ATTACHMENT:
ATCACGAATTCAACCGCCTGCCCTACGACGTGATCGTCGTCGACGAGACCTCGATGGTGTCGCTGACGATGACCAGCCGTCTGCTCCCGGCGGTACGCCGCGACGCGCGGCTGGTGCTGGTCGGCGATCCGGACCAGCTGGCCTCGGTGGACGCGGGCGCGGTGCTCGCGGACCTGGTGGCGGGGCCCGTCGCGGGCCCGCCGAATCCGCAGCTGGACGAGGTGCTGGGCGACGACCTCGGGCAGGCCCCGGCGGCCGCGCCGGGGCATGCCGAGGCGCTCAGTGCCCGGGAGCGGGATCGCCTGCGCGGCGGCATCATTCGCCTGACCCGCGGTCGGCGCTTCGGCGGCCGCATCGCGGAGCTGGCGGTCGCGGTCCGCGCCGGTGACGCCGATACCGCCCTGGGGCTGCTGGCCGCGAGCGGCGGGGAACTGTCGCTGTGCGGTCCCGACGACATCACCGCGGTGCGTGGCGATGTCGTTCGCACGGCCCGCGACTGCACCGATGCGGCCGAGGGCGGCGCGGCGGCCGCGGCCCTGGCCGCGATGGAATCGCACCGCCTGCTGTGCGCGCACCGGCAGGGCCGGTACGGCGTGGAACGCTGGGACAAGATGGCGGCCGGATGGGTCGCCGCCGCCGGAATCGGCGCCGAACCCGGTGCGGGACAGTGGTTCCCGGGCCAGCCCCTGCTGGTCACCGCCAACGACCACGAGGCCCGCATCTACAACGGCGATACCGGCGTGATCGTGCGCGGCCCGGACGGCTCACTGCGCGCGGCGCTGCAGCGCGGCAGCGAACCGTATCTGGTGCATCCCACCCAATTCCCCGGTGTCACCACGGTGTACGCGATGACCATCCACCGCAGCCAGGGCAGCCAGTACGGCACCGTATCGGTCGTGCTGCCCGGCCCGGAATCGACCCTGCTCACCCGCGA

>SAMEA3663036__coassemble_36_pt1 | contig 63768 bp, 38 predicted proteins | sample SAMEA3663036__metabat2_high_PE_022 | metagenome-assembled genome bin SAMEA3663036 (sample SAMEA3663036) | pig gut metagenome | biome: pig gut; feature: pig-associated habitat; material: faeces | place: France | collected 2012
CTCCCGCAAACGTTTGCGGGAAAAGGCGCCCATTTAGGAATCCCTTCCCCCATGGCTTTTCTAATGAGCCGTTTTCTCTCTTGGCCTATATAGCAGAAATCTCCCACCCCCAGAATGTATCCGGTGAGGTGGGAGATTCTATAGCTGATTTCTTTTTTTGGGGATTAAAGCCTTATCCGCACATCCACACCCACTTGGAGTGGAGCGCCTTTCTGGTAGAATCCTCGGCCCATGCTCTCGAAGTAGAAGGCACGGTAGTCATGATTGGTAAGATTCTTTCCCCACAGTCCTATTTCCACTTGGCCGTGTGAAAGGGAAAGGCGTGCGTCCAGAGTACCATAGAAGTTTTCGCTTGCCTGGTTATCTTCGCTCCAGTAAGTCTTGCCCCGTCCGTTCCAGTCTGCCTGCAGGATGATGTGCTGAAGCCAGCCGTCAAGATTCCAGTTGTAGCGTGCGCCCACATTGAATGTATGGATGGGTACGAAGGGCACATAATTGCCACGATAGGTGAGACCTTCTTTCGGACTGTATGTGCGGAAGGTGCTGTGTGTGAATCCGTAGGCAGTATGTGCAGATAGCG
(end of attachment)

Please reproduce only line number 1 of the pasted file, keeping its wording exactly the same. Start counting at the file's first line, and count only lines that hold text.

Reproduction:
ATCACGAATTCAACCGCCTGCCCTACGACGTGATCGTCGTCGACGAGACCTCGATGGTGTCGCTGACGATGACCAGCCGTCTGCTCCCGGCGGTACGCCGCGACGCGCGGCTGGTGCTGGTCGGCGATCCGGACCAGCTGGCCTCGGTGGACGCGGGCGCGGTGCTCGCGGACCTGGTGGCGGGGCCCGTCGCGGGCCCGCCGAATCCGCAGCTGGACGAGGTGCTGGGCGACGACCTCGGGCAGGCCCCGGCGGCCGCGCCGGGGCATGCCGAGGCGCTCAGTGCCCGGGAGCGGGATCGCCTGCGCGGCGGCATCATTCGCCTGACCCGCGGTCGGCGCTTCGGCGGCCGCATCGCGGAGCTGGCGGTCGCGGTCCGCGCCGGTGACGCCGATACCGCCCTGGGGCTGCTGGCCGCGAGCGGCGGGGAACTGTCGCTGTGCGGTCCCGACGACATCACCGCGGTGCGTGGCGATGTCGTTCGCACGGCCCGCGACTGCACCGATGCGGCCGAGGGCGGCGCGGCGGCCGCGGCCCTGGCCGCGATGGAATCGCACCGCCTGCTGTGCGCGCACCGGCAGGGCCGGTACGGCGTGGAACGCTGGGACAAGATGGCGGCCGGATGGGTCGCCGCCGCCGGAATCGGCGCCGAACCCGGTGCGGGACAGTGGTTCCCGGGCCAGCCCCTGCTGGTCACCGCCAACGACCACGAGGCCCGCATCTACAACGGCGATACCGGCGTGATCGTGCGCGGCCCGGACGGCTCACTGCGCGCGGCGCTGCAGCGCGGCAGCGAACCGTATCTGGTGCATCCCACCCAATTCCCCGGTGTCACCACGGTGTACGCGATGACCATCCACCGCAGCCAGGGCAGCCAGTACGGCACCGTATCGGTCGTGCTGCCCGGCCCGGAATCGACCCTGCTCACCCGCGA